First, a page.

When consultants came in to get the hospital back in order, they began with a top-to-bottom assessment of what went wrong. The assessment cited “significant leadership failing” and likened the leadership style to a “bunker mentality” and “Lone Ranger approach.”
It verified what the ER doctors had said 14 months before.
“Physician-hospital integration was actively discouraged. Medical staff had been kept at arms length. Access to the hospital board was strictly controlled so people were not permitted to talk to board members without going through the CEO without threat of termination,” the consultants wrote in a now infamous report.
If that weren’t enough vindication, the hospital isn’t satisfied with the corporate physician staffing outfit brought in to replace the old ER docs. The hospital plans to replace them in coming months.
‘Heck of a Job, Brownie’ Award
Immediately following Hurricane Katrina, President Bush praised then-FEMA director Michael Brown for doing a “heck of a job,” a compliment that soon proved far from the truth. This award goes to the Haywood Regional Medical Center board, which showed unfaltering support for their CEO David Rice until the bitter end.
Over a period of three years, the hospital board overlooked a sudden departure of all its orthopedists, the mass resignation of its anesthesiologists, a revolving door of nurses that left the hospital short-staffed more often than not, the ousting of the ER doctors, the ire of the medical community for not being listened to and a loss of confidence among the community — until the Medicare crisis landed on its doorstep and Rice resigned.
Clean Sweep Award
The loss of Medicare and Medicaid, a crisis that rocked Haywood Regional Medical Center, led to a drastic change in the hospital’s leadership. Members of the former hospital administration resigned one by one: CEO David Rice; hospital board chairman Nancy Freeman; Chief Nursing Officer Shirley Harris; vice president of professional services Eileen Lipham; as well as the vice president of quality and performance oversight and the department head of human resources.
The hospital board also saw its slate wiped clean. Three members resigned, including Chairman Nancy Freeman; Bob Browning and Jim Stevens. Two members opted not to reapply when their seats were up. Board members have been quickly replaced. There were so many community members interested in the seats — 37 applied — that Haywood County commissioners added two additional positions, bringing the total number of board seats to 10.
Comeback of the Year
When Haywood Regional Medical Center lost its ability to bill for Medicare and Medicaid Feb. 24 following a failed inspection, the situation appeared dire. The hospital lost its Medicare and Medicaid status, along with a host of private insurers, effectively shutting down most operations within the hospital and plummeting the number of patients to single digits.
Meanwhile, hospital leadership was in turmoil as the CEO and members of the hospital administration and board resigned. It took four months before HRMC regained its federal healthcare funding, and has taken even longer to begin earning back the community’s trust in the facility.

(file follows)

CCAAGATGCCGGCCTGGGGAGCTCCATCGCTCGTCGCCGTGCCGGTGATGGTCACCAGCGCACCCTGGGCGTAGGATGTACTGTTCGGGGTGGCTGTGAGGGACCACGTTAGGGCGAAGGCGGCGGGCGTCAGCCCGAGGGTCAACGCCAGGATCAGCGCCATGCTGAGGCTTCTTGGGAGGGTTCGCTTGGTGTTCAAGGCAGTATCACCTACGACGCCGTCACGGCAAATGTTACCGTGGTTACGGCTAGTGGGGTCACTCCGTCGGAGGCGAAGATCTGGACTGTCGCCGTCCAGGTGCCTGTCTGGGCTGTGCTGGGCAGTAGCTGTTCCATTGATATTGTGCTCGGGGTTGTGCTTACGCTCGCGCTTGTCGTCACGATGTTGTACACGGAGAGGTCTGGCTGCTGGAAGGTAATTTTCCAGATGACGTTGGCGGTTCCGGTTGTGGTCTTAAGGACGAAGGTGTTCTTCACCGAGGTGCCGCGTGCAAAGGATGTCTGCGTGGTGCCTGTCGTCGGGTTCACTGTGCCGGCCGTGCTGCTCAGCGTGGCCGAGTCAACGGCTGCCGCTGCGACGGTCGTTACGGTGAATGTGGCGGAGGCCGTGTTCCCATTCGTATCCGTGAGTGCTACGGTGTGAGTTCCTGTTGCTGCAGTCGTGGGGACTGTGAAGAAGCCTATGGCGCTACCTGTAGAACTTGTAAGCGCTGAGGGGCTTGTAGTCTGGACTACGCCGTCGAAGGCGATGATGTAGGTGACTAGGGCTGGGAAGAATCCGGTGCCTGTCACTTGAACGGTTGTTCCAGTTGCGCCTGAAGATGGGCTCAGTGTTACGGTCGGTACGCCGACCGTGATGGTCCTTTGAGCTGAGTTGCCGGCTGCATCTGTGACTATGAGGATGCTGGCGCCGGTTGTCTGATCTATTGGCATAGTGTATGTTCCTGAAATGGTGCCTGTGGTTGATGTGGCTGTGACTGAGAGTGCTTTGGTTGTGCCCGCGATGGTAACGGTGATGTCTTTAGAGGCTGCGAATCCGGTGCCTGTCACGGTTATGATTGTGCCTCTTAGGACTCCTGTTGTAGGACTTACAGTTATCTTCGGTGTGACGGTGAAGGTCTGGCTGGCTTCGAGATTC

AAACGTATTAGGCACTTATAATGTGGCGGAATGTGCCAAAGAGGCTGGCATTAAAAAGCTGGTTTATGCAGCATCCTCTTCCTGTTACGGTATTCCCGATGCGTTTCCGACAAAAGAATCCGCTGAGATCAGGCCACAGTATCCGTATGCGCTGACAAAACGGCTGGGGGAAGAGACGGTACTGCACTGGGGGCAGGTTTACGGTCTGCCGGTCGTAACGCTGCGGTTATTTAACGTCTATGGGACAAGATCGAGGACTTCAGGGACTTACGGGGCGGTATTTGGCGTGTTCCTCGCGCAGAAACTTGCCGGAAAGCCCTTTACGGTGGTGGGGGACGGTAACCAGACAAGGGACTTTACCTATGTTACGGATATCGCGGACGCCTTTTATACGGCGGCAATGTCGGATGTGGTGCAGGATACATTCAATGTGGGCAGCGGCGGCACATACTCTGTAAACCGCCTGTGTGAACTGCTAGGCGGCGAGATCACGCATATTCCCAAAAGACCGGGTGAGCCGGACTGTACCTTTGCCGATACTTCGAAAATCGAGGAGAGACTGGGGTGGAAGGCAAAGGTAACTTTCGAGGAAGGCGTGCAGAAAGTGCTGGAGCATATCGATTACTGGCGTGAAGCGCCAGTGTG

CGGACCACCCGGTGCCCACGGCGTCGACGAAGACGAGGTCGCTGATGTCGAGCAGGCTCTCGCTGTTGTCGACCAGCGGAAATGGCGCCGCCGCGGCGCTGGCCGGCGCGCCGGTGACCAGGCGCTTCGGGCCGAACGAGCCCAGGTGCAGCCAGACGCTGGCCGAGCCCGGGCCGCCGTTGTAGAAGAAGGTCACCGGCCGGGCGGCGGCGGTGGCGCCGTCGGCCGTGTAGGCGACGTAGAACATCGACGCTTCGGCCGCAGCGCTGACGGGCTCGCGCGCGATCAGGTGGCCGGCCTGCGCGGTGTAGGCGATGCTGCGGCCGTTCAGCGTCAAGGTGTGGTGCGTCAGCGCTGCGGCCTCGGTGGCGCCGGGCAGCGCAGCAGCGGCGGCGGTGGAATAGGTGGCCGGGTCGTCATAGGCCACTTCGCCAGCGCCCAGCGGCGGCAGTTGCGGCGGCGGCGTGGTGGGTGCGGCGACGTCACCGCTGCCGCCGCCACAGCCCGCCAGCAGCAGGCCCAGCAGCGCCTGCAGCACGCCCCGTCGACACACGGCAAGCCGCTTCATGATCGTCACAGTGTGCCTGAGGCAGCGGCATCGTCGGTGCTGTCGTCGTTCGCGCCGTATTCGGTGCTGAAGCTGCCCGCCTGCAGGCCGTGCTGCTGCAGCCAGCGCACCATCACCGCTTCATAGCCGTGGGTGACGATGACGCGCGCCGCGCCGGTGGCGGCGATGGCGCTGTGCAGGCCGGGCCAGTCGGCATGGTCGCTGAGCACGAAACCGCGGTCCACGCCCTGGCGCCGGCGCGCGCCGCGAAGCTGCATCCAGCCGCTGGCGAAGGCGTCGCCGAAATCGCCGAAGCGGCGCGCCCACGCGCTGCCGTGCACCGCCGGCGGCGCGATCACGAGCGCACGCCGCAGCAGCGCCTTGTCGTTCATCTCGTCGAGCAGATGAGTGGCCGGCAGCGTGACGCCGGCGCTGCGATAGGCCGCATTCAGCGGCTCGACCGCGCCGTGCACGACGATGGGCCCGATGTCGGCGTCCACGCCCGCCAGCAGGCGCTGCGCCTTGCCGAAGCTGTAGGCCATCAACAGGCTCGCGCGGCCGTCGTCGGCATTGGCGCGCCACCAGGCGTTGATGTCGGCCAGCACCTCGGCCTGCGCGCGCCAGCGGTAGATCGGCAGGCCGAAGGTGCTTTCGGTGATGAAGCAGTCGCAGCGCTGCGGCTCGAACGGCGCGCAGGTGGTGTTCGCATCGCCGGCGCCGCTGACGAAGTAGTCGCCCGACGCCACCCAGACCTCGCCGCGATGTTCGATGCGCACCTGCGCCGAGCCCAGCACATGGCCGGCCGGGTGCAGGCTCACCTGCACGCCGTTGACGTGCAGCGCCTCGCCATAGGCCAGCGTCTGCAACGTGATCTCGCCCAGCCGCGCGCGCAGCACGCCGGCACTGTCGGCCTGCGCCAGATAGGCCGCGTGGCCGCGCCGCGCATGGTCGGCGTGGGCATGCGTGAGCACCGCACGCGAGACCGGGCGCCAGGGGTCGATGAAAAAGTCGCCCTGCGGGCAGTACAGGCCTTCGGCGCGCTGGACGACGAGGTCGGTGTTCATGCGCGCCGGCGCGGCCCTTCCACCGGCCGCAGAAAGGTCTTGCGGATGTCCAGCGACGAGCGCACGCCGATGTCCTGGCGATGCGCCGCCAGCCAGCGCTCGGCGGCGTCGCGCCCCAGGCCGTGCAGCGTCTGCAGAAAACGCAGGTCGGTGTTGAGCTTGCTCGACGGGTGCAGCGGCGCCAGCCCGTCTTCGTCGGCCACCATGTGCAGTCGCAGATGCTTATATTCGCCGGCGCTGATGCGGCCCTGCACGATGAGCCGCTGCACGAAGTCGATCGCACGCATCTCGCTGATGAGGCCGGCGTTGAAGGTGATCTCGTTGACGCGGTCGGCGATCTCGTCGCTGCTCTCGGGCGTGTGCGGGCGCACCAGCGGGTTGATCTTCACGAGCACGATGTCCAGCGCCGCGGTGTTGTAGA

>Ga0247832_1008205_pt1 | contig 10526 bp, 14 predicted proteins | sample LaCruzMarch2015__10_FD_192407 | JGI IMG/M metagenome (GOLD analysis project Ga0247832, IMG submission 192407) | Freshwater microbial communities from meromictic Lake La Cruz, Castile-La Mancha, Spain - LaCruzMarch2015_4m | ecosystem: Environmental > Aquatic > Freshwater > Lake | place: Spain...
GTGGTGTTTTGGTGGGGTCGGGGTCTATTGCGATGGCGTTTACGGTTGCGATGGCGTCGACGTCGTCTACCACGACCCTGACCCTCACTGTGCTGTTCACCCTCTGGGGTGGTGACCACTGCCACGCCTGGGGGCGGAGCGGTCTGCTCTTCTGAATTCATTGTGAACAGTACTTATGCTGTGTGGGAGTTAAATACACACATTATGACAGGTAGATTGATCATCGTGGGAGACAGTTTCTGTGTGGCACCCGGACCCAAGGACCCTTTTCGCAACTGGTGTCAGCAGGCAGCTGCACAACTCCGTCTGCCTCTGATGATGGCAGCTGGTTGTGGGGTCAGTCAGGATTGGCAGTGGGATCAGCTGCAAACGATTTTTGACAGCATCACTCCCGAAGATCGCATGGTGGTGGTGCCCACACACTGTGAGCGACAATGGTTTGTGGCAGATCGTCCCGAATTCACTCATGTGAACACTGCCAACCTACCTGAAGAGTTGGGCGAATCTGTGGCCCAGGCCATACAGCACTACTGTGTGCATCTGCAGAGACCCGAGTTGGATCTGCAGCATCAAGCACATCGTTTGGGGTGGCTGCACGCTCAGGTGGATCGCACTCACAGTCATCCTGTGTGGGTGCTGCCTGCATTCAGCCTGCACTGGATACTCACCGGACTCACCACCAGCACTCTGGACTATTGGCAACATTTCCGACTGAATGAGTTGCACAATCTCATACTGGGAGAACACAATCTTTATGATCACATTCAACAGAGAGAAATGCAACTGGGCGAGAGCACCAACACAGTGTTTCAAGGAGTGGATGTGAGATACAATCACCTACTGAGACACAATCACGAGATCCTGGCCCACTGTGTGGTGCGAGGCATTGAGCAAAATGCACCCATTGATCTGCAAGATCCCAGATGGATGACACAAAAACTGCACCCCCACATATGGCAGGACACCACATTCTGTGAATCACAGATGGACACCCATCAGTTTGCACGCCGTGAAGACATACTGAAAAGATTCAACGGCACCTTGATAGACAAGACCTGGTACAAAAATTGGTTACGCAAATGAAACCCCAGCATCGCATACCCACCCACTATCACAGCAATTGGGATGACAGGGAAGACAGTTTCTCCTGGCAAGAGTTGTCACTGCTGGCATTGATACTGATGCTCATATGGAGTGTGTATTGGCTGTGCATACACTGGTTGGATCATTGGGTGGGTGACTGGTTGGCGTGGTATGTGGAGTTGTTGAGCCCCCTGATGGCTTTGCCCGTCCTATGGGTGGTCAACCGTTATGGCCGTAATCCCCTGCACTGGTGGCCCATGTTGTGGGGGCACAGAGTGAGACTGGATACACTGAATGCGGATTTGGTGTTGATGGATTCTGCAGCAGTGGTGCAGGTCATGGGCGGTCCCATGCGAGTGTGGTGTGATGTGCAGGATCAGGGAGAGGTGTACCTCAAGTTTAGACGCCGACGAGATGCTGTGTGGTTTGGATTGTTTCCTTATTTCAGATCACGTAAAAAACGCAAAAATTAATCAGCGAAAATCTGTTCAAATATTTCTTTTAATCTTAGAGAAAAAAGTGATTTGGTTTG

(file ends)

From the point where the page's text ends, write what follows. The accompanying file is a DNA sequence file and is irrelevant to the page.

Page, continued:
Yet slowly but surely, HRMC has rebuilt itself from the ground up. The departure of former CEO David Rice helped to erase the culture of fear and secrecy that existed at the hospital, and new CEO Mike Poore appears ready and willing to lead HRMC down its new and improved path. New hospital board members are keeping a careful eye on the administration.
Strength in Numbers Award
Haywood Regional Medical Center and WestCare announced their plans to join forces, not only with each other but with a larger health care system. Today’s health care climate makes it increasingly hard for smaller, rural hospitals to go it alone, they said.
Joining forces with one another will make them more attractive, improving their negotiating power with the larger entities.
WestCare and Haywood Regional hope to partner with either Novant of Winston-Salem or Carolina Medical Center of Charlotte, or to a lesser extent Mission in Asheville.
Both Haywood and WestCare were pursuing an affiliation with a larger entity regardless of the other. If each went with a different entity, the two could get locked in a battle that would fragment health care for the region rather than make it stronger. Thus the decision to join up.
In May, Haywood County commissioners fired the firm they had hired to renovate the county’s historic courthouse — Salisbury-based KMD Contractors — for failing to meet timelines and causing the project to fall months behind schedule. The bonding company overseeing the project set out on a search for a new contracting firm, and settled on ... KMD Contractors. All but one commissioner voted to re-hire the firm to complete the project. All the while, the county has been involved in a series of litigations against KMD, even as the company continues to work on the courthouse.
Class Warfare Award
The rich versus the poor became an issue in the wealthy Macon County community of Highlands in August when the town board voted down providing water and sewer services to an affordable housing development that many blue-collar workers said was needed.
Highlands, full of million-dollar plus homes, has no place for the workers who serve the elite to live, some said. Because the town board voted down providing water and sewer, the 48-unit development could not be built.
Town board members who voted down the development said they did so because they didn’t think it was right to provide water and sewer to people who live outside the town limits and don’t pay town taxes. Board members said there were still some people in the town limits without those services.